The Last Days of Pompeii
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The Last Days of Pompeii

3.59 of 5 stars 3.59  ·  rating details  ·  810 ratings  ·  66 reviews
The Last Days of Pompeii is a novel written by the baron Edward Bulwer-Lytton in 1834. Once a very widely read book and now relatively neglected, it culminates in the cataclysmic destruction of the city of Pompeii by the eruption of Mount Vesuvius in 79 AD.
Hardcover, 428 pages
Published 1896 by George Routledge & Sons (first published 1834)
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I read this perhaps 25 years ago, but just downloaded a copy, not remembering that I'm already familiar with it. The opening lines reminded me. Of course, being so long ago, I don't remember a lot about the reading (good reason to revisit the book,) but it did make quite an impression on me. Since I was a teenager, I've watched many documentaries that reference Pompeii, and have a fascination with volcanoes.

In 1980, Mt. St. Helens erupted, the top 1/3 of the mountain disappearing in a moment. I...more
Fascinated me! Revealed how the people of Pompeii lived, what their daily lives were like. As the author describes the volcano erupting, I felt that I was right there and could feel what the people felt. I read this way before there was much information out or any movies made so it was just mind blogging to me! Made me want to visit and see the ruins.
Erik Graff
Jul 07, 2014 Erik Graff rated it 3 of 5 stars  ·  review of another edition
Recommends it for: Bulwer-Lytton fans
Recommended to Erik by: Louise Fischer
Shelves: literature
I read this thing while taking Latin and belonging to the Latin Club at Maine Township South High School South in Park Ridge, Illinois. Although not highly regarded as literature, I, as an early teen, liked it quite a lot except for what, even then, I felt to be a rather saccharine Christianity.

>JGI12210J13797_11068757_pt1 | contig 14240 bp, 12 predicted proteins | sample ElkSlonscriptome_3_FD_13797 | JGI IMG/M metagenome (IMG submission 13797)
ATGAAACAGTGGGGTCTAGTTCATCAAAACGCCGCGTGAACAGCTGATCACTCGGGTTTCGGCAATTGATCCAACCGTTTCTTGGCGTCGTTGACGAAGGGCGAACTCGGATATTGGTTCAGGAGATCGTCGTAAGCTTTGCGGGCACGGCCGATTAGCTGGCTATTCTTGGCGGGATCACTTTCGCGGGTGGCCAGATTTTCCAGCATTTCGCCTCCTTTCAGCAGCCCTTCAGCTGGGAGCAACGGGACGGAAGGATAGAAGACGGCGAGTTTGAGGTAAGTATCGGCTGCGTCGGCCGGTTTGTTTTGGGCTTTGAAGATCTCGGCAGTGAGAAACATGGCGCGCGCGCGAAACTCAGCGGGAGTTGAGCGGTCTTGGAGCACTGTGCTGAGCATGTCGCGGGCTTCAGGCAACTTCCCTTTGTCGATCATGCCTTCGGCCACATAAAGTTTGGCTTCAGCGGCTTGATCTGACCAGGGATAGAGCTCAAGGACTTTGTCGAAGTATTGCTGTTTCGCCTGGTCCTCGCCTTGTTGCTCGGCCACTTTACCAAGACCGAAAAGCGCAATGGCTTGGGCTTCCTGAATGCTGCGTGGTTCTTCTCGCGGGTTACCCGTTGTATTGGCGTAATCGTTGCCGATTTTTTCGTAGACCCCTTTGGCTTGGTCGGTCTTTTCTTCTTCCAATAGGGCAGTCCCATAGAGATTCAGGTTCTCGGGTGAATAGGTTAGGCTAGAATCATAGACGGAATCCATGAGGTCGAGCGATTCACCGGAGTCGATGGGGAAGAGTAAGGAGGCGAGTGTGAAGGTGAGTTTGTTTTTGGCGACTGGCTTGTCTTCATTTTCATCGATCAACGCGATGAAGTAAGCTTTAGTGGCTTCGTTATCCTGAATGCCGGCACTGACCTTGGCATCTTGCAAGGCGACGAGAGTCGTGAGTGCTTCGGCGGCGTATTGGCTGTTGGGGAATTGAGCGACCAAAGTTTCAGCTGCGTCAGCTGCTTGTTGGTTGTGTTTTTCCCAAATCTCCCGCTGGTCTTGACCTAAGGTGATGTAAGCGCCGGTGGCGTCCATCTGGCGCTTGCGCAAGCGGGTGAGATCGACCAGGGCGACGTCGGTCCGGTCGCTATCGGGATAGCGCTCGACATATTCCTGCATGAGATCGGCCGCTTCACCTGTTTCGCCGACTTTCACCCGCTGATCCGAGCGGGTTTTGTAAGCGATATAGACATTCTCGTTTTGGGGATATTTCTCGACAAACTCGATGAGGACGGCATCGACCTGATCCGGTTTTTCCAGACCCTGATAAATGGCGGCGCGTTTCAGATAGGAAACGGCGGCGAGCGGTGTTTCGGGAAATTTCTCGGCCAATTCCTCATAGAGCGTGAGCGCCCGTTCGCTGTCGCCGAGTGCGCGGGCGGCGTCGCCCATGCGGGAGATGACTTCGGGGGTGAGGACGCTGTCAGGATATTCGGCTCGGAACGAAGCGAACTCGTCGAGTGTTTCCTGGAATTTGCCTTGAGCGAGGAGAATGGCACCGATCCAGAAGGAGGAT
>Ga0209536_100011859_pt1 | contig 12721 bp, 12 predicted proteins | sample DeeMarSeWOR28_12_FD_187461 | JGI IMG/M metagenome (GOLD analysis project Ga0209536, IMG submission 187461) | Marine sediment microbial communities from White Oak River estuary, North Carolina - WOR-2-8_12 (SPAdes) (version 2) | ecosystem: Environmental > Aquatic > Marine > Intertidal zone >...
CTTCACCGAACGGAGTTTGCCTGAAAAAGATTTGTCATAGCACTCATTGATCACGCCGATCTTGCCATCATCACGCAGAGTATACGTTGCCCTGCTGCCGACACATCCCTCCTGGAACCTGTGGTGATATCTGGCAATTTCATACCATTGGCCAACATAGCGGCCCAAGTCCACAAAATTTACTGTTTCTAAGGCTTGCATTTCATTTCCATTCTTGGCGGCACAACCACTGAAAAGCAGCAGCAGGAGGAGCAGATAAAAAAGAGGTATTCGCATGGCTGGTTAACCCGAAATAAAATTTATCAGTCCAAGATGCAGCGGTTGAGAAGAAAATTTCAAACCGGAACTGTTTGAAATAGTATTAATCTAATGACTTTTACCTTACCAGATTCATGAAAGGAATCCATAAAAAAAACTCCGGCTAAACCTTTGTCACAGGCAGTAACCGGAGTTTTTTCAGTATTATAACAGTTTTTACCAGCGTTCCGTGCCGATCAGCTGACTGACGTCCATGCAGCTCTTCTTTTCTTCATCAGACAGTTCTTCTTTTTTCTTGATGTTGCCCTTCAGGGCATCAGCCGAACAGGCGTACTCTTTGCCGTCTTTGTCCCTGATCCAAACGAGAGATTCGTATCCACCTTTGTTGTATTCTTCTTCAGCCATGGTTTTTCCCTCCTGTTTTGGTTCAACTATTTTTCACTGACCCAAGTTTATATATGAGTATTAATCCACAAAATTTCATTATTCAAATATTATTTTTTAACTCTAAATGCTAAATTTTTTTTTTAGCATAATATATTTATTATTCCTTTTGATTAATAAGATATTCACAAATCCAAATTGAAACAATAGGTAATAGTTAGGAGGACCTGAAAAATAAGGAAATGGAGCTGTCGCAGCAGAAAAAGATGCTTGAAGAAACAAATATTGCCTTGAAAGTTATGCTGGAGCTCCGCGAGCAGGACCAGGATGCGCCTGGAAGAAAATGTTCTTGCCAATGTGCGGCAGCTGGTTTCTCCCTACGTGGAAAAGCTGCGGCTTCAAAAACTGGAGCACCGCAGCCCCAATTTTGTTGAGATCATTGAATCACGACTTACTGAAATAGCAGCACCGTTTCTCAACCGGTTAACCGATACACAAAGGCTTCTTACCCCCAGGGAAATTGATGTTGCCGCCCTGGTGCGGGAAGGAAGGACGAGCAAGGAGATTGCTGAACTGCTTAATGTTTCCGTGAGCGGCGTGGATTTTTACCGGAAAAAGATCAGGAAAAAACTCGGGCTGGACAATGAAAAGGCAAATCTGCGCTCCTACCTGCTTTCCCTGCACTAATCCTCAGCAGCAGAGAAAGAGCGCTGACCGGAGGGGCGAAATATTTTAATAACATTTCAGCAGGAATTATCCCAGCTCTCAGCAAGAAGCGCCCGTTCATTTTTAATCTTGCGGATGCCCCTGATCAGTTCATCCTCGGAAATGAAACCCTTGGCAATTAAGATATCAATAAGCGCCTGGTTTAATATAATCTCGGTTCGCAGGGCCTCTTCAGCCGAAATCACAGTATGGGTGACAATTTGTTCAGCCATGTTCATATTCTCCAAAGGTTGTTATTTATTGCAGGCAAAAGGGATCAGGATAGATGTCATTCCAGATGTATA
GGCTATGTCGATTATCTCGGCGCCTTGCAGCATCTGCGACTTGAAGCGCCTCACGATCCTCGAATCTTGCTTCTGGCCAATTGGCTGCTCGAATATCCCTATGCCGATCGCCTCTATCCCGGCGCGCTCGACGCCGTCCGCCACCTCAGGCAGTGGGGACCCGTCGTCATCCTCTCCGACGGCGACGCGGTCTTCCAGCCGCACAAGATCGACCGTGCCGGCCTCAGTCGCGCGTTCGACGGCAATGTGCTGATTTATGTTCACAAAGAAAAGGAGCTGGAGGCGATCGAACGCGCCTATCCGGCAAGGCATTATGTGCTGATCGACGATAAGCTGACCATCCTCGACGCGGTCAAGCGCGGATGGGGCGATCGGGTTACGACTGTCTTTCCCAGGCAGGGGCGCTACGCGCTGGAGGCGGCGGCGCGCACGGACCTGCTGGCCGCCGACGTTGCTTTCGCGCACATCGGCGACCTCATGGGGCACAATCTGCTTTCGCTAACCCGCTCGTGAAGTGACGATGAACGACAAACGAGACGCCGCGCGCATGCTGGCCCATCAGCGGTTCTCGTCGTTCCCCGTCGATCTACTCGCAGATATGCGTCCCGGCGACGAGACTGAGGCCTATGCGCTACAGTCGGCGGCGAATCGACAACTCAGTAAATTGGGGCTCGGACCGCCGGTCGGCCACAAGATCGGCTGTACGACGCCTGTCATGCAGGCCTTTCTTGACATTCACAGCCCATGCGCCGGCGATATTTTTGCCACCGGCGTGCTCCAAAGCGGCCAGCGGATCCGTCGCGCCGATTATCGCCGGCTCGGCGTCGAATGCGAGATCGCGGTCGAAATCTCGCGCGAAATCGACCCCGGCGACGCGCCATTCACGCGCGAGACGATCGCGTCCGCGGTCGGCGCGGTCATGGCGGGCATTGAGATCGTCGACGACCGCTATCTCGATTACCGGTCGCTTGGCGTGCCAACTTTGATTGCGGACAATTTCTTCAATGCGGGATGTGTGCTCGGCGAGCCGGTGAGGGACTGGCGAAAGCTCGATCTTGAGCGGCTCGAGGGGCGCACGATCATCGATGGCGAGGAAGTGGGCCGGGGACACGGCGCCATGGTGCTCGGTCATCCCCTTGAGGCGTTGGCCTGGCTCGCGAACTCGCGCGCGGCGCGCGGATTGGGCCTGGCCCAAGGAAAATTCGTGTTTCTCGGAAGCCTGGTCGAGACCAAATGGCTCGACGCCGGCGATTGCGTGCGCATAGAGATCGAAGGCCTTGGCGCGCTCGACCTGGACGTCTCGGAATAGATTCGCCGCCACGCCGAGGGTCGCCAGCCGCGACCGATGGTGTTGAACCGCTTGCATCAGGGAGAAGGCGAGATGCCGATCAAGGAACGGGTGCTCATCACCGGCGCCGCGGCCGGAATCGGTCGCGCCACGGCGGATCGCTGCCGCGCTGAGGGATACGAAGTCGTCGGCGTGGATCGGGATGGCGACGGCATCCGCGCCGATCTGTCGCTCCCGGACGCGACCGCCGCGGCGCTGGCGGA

May 17, 2008 Suzanne rated it 5 of 5 stars  ·  review of another edition
Recommends it for: my kids!
I loved this book! It's fun to read about history in story form. It takes a bit of effort to get into the story at first, but half way through the book, it's hard to put it down. I was too tired to finish reading it last night, but woke up early (5:30AM) and finished it before doing anything else. It's a fascinating account of the unknown but one true God pursuing and rescuing some who were deeply immersed in the gods of their current culture and times. And also of the tragedy of the volcanic ex...more
This was just an adventure book with a historical setting. I think it had no blatant historical mistakes (I don't know much about Rome or Pompeii), and it was entertaining enough, but it didn't have me hooked, as I expected. I also expected more drama from the Vesubius eruption, but it had just a mild effect on the main characters' lives.
What made me give this book just two stars was:
1. Flat characters. Good ones were really good ones. Bad ones were evil. Good ones win without much effort and ju...more
حسام عادل
رواية جميلة للغاية,ملحمة من الرومانسية والخيانة والدسائس والتضحية والدم,لم أكن أعرف كاتبها قبلاً,ولا أحسب أني حتى قرأت اسمه يوماً أو اسم عمل من أعماله,ولولا المصادفة البحتة وترشيح صديق عزيز لها لما تعرفت على رواية بتلك الروعة,لن أحكي تفاصيلها حتى لا أحرق الأحداث لكن يكفيني كملخص أن أقول أن تلك الرواية كلاسيكية حديثة,بها نفس التيمات الكلاسيكية العذبة - غير المملة والتقليدية - وفي نفس الوقت تصلح كرواية حديثة طازجة الدماء جداً;باختصار هي إحدى الروايات الرومانسية التى تصلح لكل سن وكل زمن,وحتى مع معر...more

A veiled Roman lady walks down the cobble stone street of ancient Pompeii. She smiles when she sees her friend and modestly removes only half her veil to greet her in front of the House of the Tragic Poet, a name that will be conferred upon it seventeen centuries hence.

“O friend! By wise Juno, how are you?”

“Alas and alack, dear friend! This day I am forced to place a one star review on Goodreads!”

“By the gods this is sore news indeed! Why?”

“The melodramatic overacting of the main characters is q...more
Brad Hodges
Once wildly popular, Baron Edward Bulwer-Lytton is now best know for a couple of his quotes. One is "the pen is mightier than the sword," which is often used; the other is the opening to his novel Paul Clifford: "It was a dark and stormy night," which was later used by Charles Schulz in Peanuts, with Snoopy's attempts at writing a novel always starting with that line.

In 1834 Bulwer-Lytton published The Last Days of Pompeii, a potboiler about the days leading up the August 14, 79 AD eruption of M...more
David Fulmer